Assessing progress in how the national biosurveillance program is performing.
A week after the 9-11 attacks, five threatening anonymous letters were sent to media outlets. Two weeks later, reporter Robert Stevens became the first person to die from inhaling anthrax that was enclosed with the letters. The case widened as anthrax-laden letters were sent to two Senators—one of the letters arrived at a Capitol Hill office and the other was routed to a mail facility, where it infected postal workers. Before the terror ended, 22 people developed infections and five died.
In response, the federal government set up the BioWatch program, an early warning network of sensors that would detect biological attacks before widespread public infection could occur. By the time President George W. Bush publicly announced the program in 2003, BioWatch filters had been deployed in 31 cities and more than $60 million had been spent on the program.
The program came under criticism early on. In 2003, a congressional report raised concerns about almost every aspect of BioWatch, from the funding to the implementation to the scope of coverage. Today, more than $1 billion has been spent on the program, which has expanded to 34 cities across the United States, yet the concerns about the program remain.
BioWatch has deployed outdoor collectors in all of the cities where it is operational and indoor collectors in three locales; more can be deployed during major events. The collectors hold filters that gather air samples, and a government worker manually retrieves the filters and delivers them to laboratories for testing every 24 hours.
The Department of Homeland Security (DHS) Office of Health Affairs oversees and coordinates the BioWatch program. The Environmental Protection Agency (EPA) monitors the filters, which are deployed with existing EPA equipment that monitors air quality. The Centers for Disease Control and Prevention (CDC) provides technical assistance in testing the air samples for pathogens terrorists are likely to use in a biological attack, including anthrax, small pox, plague, and tularemia. The FBI gets involved whenever a BioWatch Actionable Result (BAR), a positive result, is recorded. But state and local health officials take on the brunt of the day-to-day management of the program.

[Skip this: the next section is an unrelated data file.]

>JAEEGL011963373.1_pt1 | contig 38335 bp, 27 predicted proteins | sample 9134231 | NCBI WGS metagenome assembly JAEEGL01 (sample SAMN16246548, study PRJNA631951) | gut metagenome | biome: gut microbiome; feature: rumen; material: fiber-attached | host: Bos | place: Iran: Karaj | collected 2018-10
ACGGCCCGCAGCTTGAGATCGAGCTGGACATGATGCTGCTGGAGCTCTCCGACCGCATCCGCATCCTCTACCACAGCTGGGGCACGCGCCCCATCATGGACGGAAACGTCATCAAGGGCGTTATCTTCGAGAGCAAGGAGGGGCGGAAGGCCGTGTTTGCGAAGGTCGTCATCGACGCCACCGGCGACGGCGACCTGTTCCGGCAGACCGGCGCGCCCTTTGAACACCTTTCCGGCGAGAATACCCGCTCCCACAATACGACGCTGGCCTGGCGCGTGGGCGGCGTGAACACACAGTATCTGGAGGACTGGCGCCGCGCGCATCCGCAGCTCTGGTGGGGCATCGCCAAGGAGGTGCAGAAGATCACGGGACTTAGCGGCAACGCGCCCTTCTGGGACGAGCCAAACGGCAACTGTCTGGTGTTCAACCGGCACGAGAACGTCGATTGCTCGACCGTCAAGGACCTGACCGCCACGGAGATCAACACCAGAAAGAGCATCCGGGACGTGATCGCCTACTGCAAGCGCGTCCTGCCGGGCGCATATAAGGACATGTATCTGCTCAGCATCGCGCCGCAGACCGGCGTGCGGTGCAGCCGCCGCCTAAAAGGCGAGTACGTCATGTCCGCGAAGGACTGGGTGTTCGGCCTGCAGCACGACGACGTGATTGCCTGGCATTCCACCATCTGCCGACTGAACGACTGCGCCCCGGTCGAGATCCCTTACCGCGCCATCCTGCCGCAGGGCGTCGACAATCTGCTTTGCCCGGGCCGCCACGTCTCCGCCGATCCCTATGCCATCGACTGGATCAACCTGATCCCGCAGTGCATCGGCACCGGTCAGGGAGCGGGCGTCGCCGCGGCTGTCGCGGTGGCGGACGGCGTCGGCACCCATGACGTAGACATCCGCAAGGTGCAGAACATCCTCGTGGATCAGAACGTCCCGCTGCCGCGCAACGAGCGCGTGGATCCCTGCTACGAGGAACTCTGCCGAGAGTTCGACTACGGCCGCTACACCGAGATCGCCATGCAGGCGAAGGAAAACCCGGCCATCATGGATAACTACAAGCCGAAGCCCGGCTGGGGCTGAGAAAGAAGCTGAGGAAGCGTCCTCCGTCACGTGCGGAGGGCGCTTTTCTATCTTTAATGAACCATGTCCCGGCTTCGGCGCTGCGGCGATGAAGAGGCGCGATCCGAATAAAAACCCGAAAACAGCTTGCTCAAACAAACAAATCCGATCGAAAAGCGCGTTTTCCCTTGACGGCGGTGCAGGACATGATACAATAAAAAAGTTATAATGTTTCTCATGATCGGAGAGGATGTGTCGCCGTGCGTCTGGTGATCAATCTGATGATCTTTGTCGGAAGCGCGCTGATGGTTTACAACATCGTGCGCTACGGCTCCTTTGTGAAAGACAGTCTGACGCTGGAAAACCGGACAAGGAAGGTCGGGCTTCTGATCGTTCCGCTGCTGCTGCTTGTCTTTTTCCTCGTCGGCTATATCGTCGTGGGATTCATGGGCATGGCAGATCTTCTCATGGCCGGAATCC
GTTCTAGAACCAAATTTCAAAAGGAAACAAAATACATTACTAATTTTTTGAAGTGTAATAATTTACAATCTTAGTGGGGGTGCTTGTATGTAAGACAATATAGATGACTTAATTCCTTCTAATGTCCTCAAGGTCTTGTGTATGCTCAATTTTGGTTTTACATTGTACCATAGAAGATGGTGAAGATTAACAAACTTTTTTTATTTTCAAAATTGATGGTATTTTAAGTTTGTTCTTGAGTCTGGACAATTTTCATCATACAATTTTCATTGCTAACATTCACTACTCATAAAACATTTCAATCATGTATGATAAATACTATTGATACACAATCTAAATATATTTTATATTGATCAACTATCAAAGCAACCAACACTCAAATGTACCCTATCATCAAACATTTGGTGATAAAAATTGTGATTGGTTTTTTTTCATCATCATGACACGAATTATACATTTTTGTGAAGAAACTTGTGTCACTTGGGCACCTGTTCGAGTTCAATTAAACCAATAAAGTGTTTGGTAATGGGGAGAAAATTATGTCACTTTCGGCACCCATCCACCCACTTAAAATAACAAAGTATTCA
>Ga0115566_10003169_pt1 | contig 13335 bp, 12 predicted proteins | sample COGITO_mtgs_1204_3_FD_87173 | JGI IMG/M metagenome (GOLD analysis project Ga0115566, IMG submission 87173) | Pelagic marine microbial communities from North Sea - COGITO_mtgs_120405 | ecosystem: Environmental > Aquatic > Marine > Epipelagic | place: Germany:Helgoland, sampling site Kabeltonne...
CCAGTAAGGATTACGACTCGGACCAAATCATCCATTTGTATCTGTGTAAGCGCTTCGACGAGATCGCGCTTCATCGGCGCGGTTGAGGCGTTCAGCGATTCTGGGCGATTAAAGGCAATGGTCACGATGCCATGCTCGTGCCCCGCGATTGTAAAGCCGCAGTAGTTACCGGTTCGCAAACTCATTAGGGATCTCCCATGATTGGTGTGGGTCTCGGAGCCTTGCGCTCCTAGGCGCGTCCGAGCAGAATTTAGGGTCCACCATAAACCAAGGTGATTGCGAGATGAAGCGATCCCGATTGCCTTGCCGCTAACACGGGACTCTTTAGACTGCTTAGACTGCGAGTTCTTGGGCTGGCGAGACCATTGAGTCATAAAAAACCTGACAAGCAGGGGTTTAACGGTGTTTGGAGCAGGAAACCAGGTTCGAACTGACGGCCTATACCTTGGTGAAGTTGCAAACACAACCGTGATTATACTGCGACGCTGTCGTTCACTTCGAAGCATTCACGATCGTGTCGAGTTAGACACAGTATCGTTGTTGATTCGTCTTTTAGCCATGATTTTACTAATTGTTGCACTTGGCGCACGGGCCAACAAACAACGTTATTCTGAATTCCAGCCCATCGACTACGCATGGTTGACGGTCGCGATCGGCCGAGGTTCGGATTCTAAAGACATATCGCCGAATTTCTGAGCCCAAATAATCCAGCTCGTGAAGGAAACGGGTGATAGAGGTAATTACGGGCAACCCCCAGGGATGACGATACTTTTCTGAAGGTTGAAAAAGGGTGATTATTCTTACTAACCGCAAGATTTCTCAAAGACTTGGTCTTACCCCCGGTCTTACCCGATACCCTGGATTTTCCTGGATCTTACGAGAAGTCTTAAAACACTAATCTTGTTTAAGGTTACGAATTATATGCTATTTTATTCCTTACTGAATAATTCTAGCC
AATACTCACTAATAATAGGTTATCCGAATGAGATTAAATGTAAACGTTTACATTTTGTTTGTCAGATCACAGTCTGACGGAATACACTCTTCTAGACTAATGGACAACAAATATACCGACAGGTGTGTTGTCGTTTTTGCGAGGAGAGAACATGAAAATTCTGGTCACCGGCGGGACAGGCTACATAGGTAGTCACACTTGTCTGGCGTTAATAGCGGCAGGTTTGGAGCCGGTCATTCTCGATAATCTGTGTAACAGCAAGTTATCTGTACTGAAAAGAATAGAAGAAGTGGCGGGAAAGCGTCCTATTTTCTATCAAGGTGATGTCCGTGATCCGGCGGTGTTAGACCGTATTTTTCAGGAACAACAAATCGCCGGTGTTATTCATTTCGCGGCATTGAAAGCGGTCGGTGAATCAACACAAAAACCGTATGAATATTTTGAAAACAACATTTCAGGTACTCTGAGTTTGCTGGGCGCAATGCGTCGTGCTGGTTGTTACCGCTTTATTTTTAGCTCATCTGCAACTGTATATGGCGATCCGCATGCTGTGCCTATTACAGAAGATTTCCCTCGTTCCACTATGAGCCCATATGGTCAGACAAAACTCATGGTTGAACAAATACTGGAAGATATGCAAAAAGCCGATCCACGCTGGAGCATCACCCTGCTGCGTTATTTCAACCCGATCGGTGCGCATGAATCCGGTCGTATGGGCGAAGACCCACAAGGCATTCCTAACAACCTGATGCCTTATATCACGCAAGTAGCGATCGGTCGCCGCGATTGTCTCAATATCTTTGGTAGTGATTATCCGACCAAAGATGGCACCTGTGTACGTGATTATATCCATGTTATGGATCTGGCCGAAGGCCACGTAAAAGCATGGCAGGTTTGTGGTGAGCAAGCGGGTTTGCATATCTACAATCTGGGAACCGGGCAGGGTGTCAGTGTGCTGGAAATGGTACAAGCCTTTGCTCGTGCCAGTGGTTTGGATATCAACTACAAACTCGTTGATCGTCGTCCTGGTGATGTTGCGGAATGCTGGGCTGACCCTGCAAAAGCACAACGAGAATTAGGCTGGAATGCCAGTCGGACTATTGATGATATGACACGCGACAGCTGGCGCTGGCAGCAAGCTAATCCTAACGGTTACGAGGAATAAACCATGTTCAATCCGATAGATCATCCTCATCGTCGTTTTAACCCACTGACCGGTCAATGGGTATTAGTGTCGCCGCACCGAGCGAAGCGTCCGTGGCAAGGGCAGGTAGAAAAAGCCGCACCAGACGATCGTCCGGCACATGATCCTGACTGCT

If a lab testing shows a BAR, a BioWatch Advisory Committee meets to analyze the situation to decide whether the city should go to a full-scale response or if the BAR is due to naturally occurring bacteria in the environment that simply resembles the reading of a pathogen. The committee members include CDC and FBI officials, state and county health department directors, and DHS’s chief medical officer.
While the committee deliberates, the local resources of the public-health community are put on alert to look for symptoms of the suspected pathogen; law enforcement officials are sent out to investigate; and additional samples are taken from buildings in the area. The city has to handle the cost of these efforts.
There have been 149 BARs to date, and while none have been due to an actual bioattack, localities have been forced each time to take those costly precautions in the time between a BAR reading and a determination that no real risk exists. While the DHS does not consider this a false alarm, because technically there was a correct reading of a substance that later proved of no concern, others consider these false alarms, leading to criticism of how the system works.